The Fresh Loaf

News & Information for Amateur Bakers and Artisan Bread Enthusiasts

Use Oil, Not Butter...For Softer Bread, Longer?

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CJRoman's picture
CJRoman

Use Oil, Not Butter...For Softer Bread, Longer?

I was just reading a book on cake making...and the author addressed the use of oil vs. butter in cakes.

Essentially...butter is a solid at room temperature so, while it melts in the oven, once the cake sets and especially if it is refrigerated...the butter inside will firm up again...leading to a "drier" or "denser" cake.

If you use oil...it stays liquid at room temperature...creating a softer cake, longer.

Can this be used in bread baking? I use a small amount (2T) in some of my recipes but could the softness be improved by switching to oil and adjusting the hydration?

PaddyL's picture
PaddyL

I don't know about the softness aspect, but I seldom, if ever, use butter in my breads now; it's always oil.  The last time I made Sally Lunn, I did notice that the bread was not as rich or soft with oil rather than the butter called for, though.

yy's picture
yy

Yes, you can definitely use oil in breads. Challah, for example, always uses oil, as butter would make it unkosher. I find that in recipes calling for butter, you can substitute oil without having to adjust the hydration (I don't factor oil into hydration). I do, however, add a little bit more fat than is called for to account for the fact that gram for gram, butter tenderizes better.

breadboy025's picture
breadboy025

Butter would most definitely NOT make challah unkosher.  It would make it "dairy" which therefore could not be eaten with meat or poultry.  Some Israelis I know who are cooks say that they won't cook bread without butter because they don't like the taste, but they can't serve it during the meals with meat.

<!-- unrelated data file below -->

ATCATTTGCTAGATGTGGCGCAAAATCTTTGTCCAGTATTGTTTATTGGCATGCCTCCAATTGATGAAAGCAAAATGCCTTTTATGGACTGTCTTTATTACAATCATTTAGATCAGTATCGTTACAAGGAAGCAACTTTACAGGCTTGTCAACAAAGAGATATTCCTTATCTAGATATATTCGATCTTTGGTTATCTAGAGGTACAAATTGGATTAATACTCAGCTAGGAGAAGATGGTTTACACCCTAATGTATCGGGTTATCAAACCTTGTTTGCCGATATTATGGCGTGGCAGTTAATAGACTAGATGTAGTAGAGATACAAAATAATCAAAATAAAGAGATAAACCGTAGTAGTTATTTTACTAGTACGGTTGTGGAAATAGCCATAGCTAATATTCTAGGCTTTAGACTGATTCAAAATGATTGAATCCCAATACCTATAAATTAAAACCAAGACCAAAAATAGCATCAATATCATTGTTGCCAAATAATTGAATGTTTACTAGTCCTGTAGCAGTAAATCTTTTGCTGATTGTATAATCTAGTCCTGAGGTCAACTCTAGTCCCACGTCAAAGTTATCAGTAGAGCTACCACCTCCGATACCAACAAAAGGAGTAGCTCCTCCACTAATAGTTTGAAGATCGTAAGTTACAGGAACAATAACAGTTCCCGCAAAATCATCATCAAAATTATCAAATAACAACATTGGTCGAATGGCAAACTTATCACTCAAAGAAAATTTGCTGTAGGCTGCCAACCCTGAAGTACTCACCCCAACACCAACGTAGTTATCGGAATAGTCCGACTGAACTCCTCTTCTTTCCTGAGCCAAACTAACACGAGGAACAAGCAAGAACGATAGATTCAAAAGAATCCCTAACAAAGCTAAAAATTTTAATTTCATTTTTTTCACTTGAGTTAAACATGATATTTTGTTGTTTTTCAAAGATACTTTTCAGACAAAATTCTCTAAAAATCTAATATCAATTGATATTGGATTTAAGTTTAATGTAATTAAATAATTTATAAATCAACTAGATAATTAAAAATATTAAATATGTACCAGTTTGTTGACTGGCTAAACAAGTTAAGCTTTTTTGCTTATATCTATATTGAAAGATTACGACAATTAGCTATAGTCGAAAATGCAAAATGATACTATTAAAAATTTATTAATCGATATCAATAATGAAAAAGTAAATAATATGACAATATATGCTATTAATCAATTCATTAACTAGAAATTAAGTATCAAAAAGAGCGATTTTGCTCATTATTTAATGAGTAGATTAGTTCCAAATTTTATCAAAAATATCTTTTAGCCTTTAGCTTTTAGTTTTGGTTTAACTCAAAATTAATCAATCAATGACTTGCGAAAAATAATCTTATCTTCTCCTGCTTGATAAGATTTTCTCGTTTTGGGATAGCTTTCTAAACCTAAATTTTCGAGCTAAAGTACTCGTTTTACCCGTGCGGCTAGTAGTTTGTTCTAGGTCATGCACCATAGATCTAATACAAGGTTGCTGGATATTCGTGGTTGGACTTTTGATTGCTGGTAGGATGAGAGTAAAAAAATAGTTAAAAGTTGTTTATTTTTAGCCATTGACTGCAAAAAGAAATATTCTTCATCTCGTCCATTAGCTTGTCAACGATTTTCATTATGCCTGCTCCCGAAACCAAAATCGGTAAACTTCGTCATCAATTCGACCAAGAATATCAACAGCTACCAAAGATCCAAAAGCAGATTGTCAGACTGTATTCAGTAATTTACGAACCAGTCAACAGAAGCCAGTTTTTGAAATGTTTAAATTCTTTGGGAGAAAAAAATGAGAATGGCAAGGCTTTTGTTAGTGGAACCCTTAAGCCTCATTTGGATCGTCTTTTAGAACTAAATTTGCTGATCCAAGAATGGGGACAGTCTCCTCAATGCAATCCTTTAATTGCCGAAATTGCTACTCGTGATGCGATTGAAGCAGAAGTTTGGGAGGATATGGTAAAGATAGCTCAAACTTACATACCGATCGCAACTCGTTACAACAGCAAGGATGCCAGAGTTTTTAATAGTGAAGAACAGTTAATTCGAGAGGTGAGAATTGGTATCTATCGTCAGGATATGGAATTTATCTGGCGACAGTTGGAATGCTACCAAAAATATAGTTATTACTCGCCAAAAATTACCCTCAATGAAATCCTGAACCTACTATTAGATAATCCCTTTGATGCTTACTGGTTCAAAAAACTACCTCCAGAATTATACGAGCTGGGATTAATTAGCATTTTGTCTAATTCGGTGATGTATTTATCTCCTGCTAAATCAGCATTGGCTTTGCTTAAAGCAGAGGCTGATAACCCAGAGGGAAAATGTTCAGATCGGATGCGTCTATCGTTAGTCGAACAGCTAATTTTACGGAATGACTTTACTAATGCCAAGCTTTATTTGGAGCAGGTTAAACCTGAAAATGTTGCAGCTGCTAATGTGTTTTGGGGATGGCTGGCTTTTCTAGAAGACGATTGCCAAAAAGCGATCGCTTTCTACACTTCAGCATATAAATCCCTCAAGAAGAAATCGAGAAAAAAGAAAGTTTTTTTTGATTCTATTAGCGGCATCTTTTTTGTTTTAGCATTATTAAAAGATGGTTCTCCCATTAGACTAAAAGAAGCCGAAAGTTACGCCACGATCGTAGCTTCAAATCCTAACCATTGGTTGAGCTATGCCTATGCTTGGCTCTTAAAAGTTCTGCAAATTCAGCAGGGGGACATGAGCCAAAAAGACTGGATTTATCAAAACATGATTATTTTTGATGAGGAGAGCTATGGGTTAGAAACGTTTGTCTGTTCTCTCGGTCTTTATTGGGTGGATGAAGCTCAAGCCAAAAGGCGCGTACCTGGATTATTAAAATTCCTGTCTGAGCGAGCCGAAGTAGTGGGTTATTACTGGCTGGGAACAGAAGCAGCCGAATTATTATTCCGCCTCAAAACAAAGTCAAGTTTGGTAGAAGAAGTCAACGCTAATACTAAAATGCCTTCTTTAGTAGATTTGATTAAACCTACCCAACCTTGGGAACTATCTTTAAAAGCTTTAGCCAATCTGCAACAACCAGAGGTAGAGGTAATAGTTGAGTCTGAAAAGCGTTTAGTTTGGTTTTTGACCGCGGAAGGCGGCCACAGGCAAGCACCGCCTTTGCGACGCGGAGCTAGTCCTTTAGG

Butter is fine in the kosher world, just not mixed with meat.  A substitute would either be oil (vegetable, olive, canola) or pareve margarine (which is not desired by a lot of naturalists)

yy's picture
yy

Thanks for clarifying:-) I was quoting an (evidently) flawed source that said mixing eggs and dairy was not kosher.

David Esq.'s picture
David Esq.

I am a fan of using coconut oil to replace butter. In pastries it is easier to cut or grate, as it's harder and stays solid longer than butter (if you refrigerate it)

i have made very few enriched breads, but those I did, used coconut oil. Didn't have any noticeable coconut flavor to me.  I only use organic cold pressed as I don't like using heavily refined products. I

pongze's picture
pongze

that cakes and bread are fairly different.  In most bread, you are going for a strong gluten structure.  In some bread, such as brioche, you do not want a liquid fat.  You want the butter to coat the gluten strands.  You do not want it to become oily, which is what it will do if it melts.  It makes handling the dough much more difficult as well.

In cake, gluten makes the cake tough.  You are also making a liquid batter, so the handling of the oil is not a big deal.  A liquid fat certainly makes cake more tender.

I tried making an enriched bread once with coconut oil.  I can't say that it was more tender than the same bread with butter.  In fact, it was probably less so.  I was not able to incorporate the same amount of coconut oil as I was of butter. It was kind of a greasy mess.